Thermoceptors, the principle receptors for temperature, and nociceptors, which interpret the sensation of pain, are classified as free nerve endings. The skin and the internal tissues hold several million of these free nerve endings which discern pain and temperature. Those free nerve endings which are prone to pick up temperatures that are considered to be cold are positioned closer to the skin’s surface. They also out number the receptors of heat by about ten to fifteen times throughout any portion of the skin.

Damage tissue can kick pain receptors into high gear, as can all sorts of stimuli recognized as painful. The nervous tissue of the brain is devoid of these pain receptors, and they are spread throughout the visceral organs with great scarcity. While these particular free nerve endings are the ones who are designed to respond to painful stimulus, any coetaneous pain receptor will respond to pain if the painful stimulus is strong enough. Pain receptors are planted throughout the body to help the body stay alive and avoid dangerous and potentially life threatening situations.

Free nerve ending are not likely to extend any accommodation as other coetaneous receptors, and thus if a stimulus continues, the free nerve endings will continuously send the information to the central nervous system until the stimulus is thereby removed. Chemical stimulation is one of the most compelling stimuli when it comes to pain receptors. However, incidents such as muscular fatigue or muscular spasms, or the lack of the appropriate blood supply to any given organ can also cause the pain receptors to respond vehemently.

Pain is directed through the central nervous system via impulses carried on sensory neurons to the spinal cord. These impulses continue to the thalamus and then onto the lateral spinothalamic tract belonging to the spinal cord. The somatesthetic region of the cerebral cortex receives the final impulses, where the pain can be interpreted. The cerebral cortex expands on the basic information the thalamus is able to respond to. The thalamus interprets an understanding that there is pain while the cerebral cortex interprets what type of pain, the cause, and if there is an instant knee-jerk reaction that will alleviate the pain, like pulling a hand away from the flame.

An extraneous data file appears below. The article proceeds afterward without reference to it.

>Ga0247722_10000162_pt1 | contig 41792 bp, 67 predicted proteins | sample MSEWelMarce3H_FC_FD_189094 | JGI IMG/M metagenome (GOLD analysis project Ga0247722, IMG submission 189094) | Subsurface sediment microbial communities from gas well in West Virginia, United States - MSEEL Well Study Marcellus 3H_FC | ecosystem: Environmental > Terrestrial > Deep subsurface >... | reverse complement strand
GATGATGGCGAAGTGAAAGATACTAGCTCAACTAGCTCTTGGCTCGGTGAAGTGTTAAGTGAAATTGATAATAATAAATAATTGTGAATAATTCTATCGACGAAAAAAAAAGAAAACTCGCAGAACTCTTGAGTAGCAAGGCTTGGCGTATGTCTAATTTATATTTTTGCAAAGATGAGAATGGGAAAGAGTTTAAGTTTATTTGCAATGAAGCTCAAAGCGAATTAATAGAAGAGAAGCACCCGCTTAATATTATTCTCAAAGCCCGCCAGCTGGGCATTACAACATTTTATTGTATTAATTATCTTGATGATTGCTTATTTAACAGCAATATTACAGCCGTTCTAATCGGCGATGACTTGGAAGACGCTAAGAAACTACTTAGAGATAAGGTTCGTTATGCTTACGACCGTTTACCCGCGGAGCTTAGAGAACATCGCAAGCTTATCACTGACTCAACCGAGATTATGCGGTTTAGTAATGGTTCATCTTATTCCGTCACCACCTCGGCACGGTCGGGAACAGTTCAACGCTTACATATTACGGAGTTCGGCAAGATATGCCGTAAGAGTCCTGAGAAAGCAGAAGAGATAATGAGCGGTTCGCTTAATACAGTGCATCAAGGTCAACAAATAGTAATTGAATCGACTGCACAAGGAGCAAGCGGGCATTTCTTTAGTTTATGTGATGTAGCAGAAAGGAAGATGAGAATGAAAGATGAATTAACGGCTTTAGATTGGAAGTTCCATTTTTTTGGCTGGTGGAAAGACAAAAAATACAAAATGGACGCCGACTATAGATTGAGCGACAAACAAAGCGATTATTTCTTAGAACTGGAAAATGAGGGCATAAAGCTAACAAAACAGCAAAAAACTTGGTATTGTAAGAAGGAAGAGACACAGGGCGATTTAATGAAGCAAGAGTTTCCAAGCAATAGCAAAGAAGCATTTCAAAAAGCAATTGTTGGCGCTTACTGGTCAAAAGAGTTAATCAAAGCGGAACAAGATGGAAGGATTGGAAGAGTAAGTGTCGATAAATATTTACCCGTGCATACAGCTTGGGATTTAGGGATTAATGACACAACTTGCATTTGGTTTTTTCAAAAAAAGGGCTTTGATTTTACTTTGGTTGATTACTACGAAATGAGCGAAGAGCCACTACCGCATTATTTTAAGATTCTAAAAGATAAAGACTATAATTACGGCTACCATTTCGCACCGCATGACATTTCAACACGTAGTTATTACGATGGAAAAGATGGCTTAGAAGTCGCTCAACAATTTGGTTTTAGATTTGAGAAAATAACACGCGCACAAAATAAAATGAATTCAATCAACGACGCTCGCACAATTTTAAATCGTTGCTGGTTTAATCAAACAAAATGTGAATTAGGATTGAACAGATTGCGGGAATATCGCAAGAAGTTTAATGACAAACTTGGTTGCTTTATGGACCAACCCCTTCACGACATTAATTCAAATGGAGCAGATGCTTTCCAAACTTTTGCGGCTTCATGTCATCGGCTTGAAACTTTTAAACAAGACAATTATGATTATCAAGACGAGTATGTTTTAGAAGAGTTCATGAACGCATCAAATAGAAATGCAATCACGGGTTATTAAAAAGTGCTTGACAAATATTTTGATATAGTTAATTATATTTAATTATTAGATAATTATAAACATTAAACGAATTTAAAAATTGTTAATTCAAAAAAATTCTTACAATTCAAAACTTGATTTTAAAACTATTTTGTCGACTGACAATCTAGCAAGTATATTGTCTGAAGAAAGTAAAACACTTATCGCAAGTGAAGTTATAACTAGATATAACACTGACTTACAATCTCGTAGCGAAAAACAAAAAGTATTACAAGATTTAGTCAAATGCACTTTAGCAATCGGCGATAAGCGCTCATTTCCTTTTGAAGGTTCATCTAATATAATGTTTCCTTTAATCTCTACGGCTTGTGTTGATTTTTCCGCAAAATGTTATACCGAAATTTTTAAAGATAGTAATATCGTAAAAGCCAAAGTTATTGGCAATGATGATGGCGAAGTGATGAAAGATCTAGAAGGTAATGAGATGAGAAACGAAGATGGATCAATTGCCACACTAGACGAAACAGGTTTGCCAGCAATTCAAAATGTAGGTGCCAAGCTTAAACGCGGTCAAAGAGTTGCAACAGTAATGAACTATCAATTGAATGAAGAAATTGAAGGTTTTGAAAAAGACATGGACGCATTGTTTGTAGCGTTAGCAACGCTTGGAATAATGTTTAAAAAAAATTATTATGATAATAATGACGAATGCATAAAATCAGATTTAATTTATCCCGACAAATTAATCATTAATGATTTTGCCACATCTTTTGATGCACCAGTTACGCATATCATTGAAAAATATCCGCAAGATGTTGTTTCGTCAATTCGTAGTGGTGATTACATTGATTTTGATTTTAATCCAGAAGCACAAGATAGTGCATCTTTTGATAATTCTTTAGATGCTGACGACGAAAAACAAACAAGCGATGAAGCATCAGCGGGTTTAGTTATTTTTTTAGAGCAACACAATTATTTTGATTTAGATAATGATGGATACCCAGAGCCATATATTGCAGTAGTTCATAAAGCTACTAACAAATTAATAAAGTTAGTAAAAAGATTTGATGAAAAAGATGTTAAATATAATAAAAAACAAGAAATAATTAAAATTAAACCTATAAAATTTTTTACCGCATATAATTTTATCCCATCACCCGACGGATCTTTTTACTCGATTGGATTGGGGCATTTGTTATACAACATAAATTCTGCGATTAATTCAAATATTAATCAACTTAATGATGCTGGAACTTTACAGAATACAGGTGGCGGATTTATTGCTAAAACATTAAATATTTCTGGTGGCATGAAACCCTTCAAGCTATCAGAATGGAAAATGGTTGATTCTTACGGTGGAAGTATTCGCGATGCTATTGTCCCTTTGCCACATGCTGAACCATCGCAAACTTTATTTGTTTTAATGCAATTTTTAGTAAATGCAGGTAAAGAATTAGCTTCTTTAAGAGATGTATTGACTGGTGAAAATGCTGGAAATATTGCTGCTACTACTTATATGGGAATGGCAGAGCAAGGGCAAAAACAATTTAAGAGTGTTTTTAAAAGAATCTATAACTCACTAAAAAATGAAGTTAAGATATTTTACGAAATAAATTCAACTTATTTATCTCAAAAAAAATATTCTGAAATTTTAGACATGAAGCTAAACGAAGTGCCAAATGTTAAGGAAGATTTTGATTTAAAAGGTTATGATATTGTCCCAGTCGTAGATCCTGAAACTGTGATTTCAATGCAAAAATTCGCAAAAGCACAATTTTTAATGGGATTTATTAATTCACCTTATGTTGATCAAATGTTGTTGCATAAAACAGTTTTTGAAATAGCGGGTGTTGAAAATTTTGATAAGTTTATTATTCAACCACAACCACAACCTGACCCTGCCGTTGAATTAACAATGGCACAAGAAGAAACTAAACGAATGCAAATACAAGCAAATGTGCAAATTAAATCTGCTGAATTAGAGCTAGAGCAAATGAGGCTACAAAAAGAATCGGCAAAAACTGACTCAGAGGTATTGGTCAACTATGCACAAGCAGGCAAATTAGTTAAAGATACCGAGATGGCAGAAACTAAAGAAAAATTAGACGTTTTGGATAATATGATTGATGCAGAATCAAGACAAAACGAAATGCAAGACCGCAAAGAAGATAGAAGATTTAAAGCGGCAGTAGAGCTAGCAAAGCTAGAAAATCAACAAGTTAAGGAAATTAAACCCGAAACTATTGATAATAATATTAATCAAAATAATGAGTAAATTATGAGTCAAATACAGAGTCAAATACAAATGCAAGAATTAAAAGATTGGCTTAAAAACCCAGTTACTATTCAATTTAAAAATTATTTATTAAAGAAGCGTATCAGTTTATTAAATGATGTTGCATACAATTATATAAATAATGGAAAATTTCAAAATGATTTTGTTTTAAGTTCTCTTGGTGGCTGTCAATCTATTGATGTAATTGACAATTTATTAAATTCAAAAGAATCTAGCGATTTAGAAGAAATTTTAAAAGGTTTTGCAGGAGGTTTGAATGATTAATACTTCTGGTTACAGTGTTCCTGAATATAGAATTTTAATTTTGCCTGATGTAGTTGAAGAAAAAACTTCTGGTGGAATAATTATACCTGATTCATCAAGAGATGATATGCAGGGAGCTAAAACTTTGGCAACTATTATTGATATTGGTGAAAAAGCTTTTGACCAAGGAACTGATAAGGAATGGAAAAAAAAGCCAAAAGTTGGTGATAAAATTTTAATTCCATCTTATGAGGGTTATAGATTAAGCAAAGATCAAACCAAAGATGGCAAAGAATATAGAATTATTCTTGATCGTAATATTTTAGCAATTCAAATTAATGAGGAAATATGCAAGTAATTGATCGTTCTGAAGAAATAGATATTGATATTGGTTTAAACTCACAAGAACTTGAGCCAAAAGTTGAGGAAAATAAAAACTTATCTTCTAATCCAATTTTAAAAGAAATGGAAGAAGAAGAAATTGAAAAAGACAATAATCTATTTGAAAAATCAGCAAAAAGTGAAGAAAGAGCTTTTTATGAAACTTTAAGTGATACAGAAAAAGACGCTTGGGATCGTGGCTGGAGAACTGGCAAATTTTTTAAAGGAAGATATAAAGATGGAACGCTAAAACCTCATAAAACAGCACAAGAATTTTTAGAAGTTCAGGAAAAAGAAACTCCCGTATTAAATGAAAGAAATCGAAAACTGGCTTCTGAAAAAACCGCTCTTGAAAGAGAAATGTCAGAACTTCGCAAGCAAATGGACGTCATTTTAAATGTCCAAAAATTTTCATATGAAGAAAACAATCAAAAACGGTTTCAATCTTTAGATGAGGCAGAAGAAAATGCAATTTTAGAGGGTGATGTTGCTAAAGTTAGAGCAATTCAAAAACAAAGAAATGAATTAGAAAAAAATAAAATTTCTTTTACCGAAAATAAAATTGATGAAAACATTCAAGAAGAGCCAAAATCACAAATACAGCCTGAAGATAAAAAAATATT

There are two basic types of pain that are classified by sensation. Somatic pain and visceral pain indicate the type of pain the body is experiencing. When pain receptors along the skin are stimulated, the body senses what is considered to be superficial pain, which refers to location, not severity of the pain. Somatic pain refers to the pain felt from deep within the body, such as joint pain, skeletal muscles, or tendons. Visceral pain receptors respond to the stimulation of situations that cause visceral pain, such as joint injury, surgery, or even muscle pulls and tears. The neural pathways that relate the necessary information are known to be quite exacting, sending the sensation of pain directly back to the affected area.

However, in the instance of referred pain, visceral pain may not be discerned by the location, and may be perceived from other somatic locations. Referred pain remains nearly completely consistent from one individual to the next, and can be a useful diagnostic tool when discerning organ malfunctions based on reports of pain. For instance, back pain may be triggered by back problems, or can be related to serious kidney diseases. A heart attack might be perceived initially as pain in the specific quadrant of the chest, but then the pain travels down the arm. Stomach ulcers can feel as though they are stemming from the epigastric area of the torso.

Medical science has not uncovered many of the mysteries related to referred pain, however, there is an obvious relation to the development of the tracts within the spinal cord. Some of the nerve pathways are shared between the visceral organs and the coetaneous receptors. Each group of receptors shares numerous pathways which can trigger coetaneous responses rather than visceral responses.

Phantom pain is pain which occurs despite the obvious lack of free nerve endings. Patients who have experienced the loss of a limb or digit often experience pain where the appendage used to be. This is often triggered by the brain’s confusion, as impulses of the nerve endings in the remaining portion of the amputated limb are still functioning, the brain sends back the signal that the pain is originating from the coetaneous portion of the severed and now removed section.
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